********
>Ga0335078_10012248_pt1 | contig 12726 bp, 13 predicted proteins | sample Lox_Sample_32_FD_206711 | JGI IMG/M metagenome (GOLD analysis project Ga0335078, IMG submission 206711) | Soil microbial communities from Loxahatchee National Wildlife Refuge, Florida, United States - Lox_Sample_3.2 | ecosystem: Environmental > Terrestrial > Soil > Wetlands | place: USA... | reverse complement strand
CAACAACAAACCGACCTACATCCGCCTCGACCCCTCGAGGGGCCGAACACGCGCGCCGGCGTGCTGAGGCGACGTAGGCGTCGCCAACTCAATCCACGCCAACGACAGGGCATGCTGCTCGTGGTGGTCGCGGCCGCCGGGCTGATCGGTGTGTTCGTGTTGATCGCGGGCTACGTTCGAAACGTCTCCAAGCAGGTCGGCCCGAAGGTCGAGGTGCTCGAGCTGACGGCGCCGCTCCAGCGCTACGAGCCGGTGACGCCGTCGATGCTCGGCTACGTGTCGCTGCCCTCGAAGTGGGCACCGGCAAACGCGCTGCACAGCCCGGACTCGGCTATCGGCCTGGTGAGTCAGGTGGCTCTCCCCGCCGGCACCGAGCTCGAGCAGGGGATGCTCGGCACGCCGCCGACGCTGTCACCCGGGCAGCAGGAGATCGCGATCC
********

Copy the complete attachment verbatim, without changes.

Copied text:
>Ga0335078_10012248_pt1 | contig 12726 bp, 13 predicted proteins | sample Lox_Sample_32_FD_206711 | JGI IMG/M metagenome (GOLD analysis project Ga0335078, IMG submission 206711) | Soil microbial communities from Loxahatchee National Wildlife Refuge, Florida, United States - Lox_Sample_3.2 | ecosystem: Environmental > Terrestrial > Soil > Wetlands | place: USA... | reverse complement strand
CAACAACAAACCGACCTACATCCGCCTCGACCCCTCGAGGGGCCGAACACGCGCGCCGGCGTGCTGAGGCGACGTAGGCGTCGCCAACTCAATCCACGCCAACGACAGGGCATGCTGCTCGTGGTGGTCGCGGCCGCCGGGCTGATCGGTGTGTTCGTGTTGATCGCGGGCTACGTTCGAAACGTCTCCAAGCAGGTCGGCCCGAAGGTCGAGGTGCTCGAGCTGACGGCGCCGCTCCAGCGCTACGAGCCGGTGACGCCGTCGATGCTCGGCTACGTGTCGCTGCCCTCGAAGTGGGCACCGGCAAACGCGCTGCACAGCCCGGACTCGGCTATCGGCCTGGTGAGTCAGGTGGCTCTCCCCGCCGGCACCGAGCTCGAGCAGGGGATGCTCGGCACGCCGCCGACGCTGTCACCCGGGCAGCAGGAGATCGCGATCC